But the Millennium City, as it is often described, could turn into a huge urban swamp as it's gradually becoming synonymous with depleted water resources and crumbling infrastructure.
Many say the city is an urban nightmare waiting to happen.
Correspondent: Murali Krishnan
Speakers: Gitanjali Mathrani, executive; Shishir Sharma, corporate lawyer; Prasad Subramaniam, advertisement professional
KRISHNAN: In just under a decade, Gurgaon which started from a barren village has turned into a modern urban sprawl dotted with gleaming glass and steel skyscrapers, neon-lit malls and luxury apartment complexes.
Its high-value commercial centres has drawn scores of multinational and corporate firms as it was pitched as the model city and one that all other cities in India would aspire to emulate.
But today Gurgaon, located about 15 miles south of the national capital, seems to be caving under its own growth, falling victim to the perils of rapid and unplanned growth. In fact it is on the edge and residents are losing calm over the crumbling facilities.
Gitanjali Mathrani, who works as a human resources consultant has been living in Gurgaon for several years.
MATHRANI: Infrastructure is completely crumbling over here because Gurgaon is a city that is not planned at all. We are literally living in sewage. If this proliferation of construction is not checked, it will get from bad to worse in the coming years. There is no way the city can survive at the pace it is expanding, it is absolutely impossible.
KRISHNAN: A recent report of the Centre for Science and Environment (CSE) has predicted even more bad news. The report says India's aspiring lower Manhattan, may soon end up with no water, but overflowing sewage.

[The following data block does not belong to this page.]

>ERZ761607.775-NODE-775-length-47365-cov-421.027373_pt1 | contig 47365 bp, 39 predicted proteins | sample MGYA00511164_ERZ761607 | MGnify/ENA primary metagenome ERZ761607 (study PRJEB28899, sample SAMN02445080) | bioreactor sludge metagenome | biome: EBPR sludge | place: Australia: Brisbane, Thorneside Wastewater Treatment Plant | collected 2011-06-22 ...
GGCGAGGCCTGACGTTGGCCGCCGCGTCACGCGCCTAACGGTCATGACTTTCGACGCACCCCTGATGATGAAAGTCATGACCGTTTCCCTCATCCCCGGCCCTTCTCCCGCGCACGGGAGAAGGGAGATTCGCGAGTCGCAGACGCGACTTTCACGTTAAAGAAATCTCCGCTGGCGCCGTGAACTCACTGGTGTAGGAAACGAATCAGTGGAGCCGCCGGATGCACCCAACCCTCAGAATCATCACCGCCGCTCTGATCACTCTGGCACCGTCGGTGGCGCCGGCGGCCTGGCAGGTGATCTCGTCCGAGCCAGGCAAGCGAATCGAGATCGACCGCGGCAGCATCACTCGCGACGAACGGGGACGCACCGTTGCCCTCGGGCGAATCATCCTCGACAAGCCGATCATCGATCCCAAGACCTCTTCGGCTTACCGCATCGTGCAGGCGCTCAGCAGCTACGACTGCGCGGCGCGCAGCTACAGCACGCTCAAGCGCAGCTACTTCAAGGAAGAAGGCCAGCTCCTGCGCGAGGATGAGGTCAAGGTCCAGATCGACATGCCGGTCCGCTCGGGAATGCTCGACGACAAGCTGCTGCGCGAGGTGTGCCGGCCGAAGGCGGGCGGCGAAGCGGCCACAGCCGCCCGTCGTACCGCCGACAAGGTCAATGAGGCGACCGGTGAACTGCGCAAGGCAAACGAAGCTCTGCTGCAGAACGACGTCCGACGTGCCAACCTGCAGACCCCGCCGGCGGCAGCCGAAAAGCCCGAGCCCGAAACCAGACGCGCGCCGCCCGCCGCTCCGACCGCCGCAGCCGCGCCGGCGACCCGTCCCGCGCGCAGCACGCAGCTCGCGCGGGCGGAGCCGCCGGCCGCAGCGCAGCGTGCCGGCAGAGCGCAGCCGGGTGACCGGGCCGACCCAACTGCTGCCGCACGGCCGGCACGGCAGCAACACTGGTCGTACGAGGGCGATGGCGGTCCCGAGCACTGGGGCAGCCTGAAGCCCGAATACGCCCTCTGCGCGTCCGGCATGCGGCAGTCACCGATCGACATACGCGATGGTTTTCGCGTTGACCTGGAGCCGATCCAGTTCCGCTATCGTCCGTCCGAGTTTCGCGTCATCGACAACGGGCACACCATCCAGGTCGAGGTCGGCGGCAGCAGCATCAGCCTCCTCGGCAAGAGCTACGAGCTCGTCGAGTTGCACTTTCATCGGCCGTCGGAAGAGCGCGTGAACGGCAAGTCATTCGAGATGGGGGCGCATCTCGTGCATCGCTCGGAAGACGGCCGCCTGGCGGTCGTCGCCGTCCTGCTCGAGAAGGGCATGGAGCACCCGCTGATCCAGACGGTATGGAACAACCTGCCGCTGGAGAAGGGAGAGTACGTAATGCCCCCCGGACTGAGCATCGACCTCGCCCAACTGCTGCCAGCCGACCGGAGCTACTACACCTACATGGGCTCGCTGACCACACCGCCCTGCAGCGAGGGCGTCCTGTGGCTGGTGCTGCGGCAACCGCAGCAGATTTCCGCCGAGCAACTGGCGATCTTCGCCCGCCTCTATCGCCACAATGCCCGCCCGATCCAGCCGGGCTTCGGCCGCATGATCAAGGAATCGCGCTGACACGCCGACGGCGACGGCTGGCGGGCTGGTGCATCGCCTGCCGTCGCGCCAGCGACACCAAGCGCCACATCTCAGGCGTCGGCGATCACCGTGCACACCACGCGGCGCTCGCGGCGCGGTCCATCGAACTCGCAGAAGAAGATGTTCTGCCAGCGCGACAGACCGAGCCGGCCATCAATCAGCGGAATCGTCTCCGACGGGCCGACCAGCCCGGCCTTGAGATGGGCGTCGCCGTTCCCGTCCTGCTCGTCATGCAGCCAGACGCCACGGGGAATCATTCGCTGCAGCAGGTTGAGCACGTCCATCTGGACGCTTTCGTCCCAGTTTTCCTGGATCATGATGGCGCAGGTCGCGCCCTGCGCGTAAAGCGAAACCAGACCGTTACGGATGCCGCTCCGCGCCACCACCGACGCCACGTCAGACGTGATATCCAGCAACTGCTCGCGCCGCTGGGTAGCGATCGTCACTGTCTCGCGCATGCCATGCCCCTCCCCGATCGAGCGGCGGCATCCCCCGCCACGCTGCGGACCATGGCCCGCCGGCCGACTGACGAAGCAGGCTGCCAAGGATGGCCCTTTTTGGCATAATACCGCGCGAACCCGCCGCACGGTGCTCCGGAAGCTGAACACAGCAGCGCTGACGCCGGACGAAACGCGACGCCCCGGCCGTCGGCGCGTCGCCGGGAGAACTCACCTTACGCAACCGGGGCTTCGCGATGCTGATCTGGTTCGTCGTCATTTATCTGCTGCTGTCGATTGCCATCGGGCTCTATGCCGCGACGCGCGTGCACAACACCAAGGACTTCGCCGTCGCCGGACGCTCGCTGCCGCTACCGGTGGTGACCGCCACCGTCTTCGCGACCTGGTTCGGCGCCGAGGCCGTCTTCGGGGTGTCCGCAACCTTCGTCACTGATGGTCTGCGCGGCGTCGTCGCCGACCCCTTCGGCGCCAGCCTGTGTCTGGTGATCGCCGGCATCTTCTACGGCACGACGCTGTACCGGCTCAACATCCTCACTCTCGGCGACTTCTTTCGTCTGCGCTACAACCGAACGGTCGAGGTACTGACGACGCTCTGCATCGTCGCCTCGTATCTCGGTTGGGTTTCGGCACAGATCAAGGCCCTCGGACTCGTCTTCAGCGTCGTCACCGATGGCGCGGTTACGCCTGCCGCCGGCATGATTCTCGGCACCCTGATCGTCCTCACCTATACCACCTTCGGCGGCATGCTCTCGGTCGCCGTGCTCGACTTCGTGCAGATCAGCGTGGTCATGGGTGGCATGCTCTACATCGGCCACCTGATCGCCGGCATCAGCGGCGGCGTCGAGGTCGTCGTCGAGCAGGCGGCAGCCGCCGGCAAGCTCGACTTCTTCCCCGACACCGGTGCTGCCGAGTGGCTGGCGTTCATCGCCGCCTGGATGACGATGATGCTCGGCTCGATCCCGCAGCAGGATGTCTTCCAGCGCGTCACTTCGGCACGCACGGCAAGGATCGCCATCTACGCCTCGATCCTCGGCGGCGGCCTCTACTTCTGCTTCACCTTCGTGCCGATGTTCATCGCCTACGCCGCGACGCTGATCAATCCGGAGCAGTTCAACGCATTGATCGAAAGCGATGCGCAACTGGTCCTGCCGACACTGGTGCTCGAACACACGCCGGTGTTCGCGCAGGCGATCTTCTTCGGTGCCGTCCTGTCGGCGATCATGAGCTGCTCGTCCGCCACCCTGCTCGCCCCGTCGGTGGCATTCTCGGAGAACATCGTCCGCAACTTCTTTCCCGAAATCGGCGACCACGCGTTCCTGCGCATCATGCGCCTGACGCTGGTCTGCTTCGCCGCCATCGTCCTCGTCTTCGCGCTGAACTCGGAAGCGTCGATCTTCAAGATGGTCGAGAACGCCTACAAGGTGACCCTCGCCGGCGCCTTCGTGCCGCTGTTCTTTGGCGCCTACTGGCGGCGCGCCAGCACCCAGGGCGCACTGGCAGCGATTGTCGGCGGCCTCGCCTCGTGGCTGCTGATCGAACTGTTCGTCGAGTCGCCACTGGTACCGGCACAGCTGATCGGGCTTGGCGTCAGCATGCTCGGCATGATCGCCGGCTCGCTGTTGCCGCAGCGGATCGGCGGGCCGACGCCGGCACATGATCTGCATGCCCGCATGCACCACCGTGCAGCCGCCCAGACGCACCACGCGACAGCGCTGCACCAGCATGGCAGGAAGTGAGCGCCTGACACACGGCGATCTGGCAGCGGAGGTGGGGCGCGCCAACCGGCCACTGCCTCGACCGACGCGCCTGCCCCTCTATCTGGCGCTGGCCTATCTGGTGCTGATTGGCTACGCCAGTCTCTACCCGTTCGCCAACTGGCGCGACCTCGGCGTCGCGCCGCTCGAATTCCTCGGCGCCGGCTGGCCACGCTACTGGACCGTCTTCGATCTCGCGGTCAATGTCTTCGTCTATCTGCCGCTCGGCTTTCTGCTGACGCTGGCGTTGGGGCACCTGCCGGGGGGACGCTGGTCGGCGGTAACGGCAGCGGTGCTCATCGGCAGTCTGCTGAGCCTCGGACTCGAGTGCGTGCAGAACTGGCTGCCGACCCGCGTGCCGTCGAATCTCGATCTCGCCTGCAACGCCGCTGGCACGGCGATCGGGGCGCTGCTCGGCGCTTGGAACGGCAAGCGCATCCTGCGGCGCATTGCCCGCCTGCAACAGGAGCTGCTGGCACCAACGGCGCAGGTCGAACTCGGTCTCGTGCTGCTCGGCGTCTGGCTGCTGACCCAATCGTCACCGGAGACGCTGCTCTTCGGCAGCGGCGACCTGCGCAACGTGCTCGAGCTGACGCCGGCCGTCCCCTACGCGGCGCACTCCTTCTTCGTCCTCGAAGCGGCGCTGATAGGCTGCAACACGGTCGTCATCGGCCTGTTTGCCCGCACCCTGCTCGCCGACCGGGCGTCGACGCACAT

Additionally, by 2021, the township will be generating 533 million litres per day or MLD) of sewage. But it will have a capacity to treat a mere 255 MLD, presenting the frightening prospect of sewage overflows, the report says.
But apart from this, even electricity supply in Gurgaon has been hit badly, and long hours of power cuts are the norm. Gurgaon demands 1000 MW power every day, but is getting just 700 MW, leaving the city powerless for 8 to 12 hours every day.
No power means no water which leaves the Millennium City, teeming with over 3.7 million people, not only in the dark but grappling with one of its worst ever water crisis.
Prasad Subramaniam, the chairman of an advertising firm, says the alarm bells are ringing.
PRASAD: It is not as if the infrastructure has deteriorated. It's not kept pace with the growth of the city. Therefore relative to the demand, it is continuously lagging behind. So unless we all as a community or government do something about it, we will be under severe pressure. We have seen cities decay over many, many years. Things may happen to Gurgaon in a much smaller time frame.
KRISHNAN: When Gurgaon was booming, private developers took on the responsibility of creating internal infrastructure within sectors. But external infrastructure such as connecting roads, water supply from reservoirs, sewage disposal systems and drainage were left to the state government, which has failed to address these pressing issues.
But Shishir Sharma, who runs a corporate law firm holds out hope.
SHARMA: I think there is no option but for the civil and central administration to make sure Gurgaon thrives and therefore these challenges need to be met. And if these challenges are met, I have no hesitation in saying that Gurgaon is the city of the future for India. It is probably going to be the centre for all commercial and corporate activity for a very long time to come.
Murali Krishnan in Gurgaon for Connect Asia